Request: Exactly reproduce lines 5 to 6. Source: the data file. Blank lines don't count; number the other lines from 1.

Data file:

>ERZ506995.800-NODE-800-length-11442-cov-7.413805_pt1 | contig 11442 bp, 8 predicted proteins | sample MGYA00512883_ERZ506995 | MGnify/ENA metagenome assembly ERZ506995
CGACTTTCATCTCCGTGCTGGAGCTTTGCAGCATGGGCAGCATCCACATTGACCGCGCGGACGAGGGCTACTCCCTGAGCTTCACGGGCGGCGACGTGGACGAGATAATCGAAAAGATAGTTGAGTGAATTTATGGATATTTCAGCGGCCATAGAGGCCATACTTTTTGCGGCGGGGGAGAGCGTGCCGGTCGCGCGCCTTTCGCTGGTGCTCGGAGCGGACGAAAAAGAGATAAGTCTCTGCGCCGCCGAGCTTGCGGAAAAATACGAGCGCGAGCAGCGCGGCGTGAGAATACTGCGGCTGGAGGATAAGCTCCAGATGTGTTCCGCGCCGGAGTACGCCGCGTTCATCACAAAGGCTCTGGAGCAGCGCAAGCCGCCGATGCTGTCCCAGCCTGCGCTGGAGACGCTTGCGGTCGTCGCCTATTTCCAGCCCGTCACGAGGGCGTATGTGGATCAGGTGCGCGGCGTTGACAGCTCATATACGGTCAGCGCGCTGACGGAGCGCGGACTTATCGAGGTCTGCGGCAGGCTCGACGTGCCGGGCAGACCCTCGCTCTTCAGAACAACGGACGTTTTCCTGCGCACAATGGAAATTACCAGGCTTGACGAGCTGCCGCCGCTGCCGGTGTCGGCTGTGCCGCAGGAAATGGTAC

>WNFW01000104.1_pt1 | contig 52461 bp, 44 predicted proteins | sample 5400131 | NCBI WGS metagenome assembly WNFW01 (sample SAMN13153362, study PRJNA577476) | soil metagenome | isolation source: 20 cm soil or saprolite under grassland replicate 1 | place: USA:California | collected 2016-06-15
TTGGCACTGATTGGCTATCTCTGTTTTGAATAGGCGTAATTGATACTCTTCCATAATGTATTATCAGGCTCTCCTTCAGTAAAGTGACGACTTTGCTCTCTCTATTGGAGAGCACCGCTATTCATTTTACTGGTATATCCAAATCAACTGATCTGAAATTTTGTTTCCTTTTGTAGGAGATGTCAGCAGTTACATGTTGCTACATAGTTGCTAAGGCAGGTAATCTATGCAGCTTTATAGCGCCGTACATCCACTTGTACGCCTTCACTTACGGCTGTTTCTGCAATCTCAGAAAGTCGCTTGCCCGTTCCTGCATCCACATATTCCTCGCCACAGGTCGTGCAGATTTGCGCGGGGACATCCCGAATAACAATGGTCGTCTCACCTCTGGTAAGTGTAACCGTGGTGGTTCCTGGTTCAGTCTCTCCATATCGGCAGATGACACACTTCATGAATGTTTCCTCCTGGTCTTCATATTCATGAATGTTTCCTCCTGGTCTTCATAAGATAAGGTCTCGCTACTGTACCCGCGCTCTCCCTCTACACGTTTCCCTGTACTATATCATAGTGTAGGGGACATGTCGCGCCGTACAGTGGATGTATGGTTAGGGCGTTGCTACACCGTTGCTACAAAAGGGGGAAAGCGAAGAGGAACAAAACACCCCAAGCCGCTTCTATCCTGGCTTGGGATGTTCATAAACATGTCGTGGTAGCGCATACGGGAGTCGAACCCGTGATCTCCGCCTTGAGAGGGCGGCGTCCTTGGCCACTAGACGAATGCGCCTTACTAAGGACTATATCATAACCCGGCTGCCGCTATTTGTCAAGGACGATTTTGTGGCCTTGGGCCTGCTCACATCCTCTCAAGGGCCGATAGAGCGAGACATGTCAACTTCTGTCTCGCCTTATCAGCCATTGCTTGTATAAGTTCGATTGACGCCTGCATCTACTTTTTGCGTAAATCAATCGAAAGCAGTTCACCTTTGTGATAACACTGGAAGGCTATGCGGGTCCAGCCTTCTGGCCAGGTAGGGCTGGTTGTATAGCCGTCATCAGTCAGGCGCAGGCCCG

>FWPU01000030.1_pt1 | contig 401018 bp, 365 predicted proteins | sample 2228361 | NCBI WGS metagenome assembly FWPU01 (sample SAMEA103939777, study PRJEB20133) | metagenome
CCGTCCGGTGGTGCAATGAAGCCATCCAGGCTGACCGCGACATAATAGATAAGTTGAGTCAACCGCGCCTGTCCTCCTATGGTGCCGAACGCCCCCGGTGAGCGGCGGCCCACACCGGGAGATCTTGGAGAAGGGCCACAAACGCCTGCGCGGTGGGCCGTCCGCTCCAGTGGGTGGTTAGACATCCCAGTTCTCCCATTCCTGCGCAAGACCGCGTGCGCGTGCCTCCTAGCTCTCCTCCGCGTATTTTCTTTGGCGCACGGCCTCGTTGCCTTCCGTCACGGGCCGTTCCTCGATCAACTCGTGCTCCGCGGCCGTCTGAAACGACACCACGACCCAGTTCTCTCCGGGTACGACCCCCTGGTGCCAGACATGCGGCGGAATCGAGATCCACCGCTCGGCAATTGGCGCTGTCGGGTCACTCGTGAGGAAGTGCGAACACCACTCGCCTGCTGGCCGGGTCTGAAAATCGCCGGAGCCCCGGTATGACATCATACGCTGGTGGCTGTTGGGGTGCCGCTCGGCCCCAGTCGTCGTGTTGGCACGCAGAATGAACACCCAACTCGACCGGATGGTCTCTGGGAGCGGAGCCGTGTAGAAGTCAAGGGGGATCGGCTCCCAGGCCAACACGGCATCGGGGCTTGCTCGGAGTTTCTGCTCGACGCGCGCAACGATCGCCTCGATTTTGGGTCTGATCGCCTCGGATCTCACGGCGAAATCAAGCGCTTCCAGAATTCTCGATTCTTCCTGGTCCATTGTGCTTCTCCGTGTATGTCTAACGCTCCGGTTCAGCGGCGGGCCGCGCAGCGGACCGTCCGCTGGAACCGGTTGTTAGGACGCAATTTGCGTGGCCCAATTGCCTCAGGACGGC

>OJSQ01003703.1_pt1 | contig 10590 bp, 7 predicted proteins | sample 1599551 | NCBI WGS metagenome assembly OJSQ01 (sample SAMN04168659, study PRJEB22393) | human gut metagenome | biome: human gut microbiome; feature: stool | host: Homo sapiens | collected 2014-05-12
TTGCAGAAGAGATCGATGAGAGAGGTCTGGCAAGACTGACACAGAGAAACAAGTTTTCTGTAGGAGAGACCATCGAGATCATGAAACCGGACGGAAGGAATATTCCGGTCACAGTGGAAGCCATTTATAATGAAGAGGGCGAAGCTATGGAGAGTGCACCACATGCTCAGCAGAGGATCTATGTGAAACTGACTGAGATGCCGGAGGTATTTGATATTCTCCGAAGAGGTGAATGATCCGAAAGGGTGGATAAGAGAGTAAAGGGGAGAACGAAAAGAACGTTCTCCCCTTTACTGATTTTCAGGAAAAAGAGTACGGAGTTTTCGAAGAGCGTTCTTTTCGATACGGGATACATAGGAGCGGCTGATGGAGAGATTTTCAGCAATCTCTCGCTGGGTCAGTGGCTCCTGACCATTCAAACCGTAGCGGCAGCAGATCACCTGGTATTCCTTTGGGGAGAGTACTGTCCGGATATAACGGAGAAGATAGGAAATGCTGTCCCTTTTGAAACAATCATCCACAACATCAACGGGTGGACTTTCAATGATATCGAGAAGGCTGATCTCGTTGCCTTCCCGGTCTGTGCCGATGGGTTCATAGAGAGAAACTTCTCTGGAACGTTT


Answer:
>FWPU01000030.1_pt1 | contig 401018 bp, 365 predicted proteins | sample 2228361 | NCBI WGS metagenome assembly FWPU01 (sample SAMEA103939777, study PRJEB20133) | metagenome
CCGTCCGGTGGTGCAATGAAGCCATCCAGGCTGACCGCGACATAATAGATAAGTTGAGTCAACCGCGCCTGTCCTCCTATGGTGCCGAACGCCCCCGGTGAGCGGCGGCCCACACCGGGAGATCTTGGAGAAGGGCCACAAACGCCTGCGCGGTGGGCCGTCCGCTCCAGTGGGTGGTTAGACATCCCAGTTCTCCCATTCCTGCGCAAGACCGCGTGCGCGTGCCTCCTAGCTCTCCTCCGCGTATTTTCTTTGGCGCACGGCCTCGTTGCCTTCCGTCACGGGCCGTTCCTCGATCAACTCGTGCTCCGCGGCCGTCTGAAACGACACCACGACCCAGTTCTCTCCGGGTACGACCCCCTGGTGCCAGACATGCGGCGGAATCGAGATCCACCGCTCGGCAATTGGCGCTGTCGGGTCACTCGTGAGGAAGTGCGAACACCACTCGCCTGCTGGCCGGGTCTGAAAATCGCCGGAGCCCCGGTATGACATCATACGCTGGTGGCTGTTGGGGTGCCGCTCGGCCCCAGTCGTCGTGTTGGCACGCAGAATGAACACCCAACTCGACCGGATGGTCTCTGGGAGCGGAGCCGTGTAGAAGTCAAGGGGGATCGGCTCCCAGGCCAACACGGCATCGGGGCTTGCTCGGAGTTTCTGCTCGACGCGCGCAACGATCGCCTCGATTTTGGGTCTGATCGCCTCGGATCTCACGGCGAAATCAAGCGCTTCCAGAATTCTCGATTCTTCCTGGTCCATTGTGCTTCTCCGTGTATGTCTAACGCTCCGGTTCAGCGGCGGGCCGCGCAGCGGACCGTCCGCTGGAACCGGTTGTTAGGACGCAATTTGCGTGGCCCAATTGCCTCAGGACGGC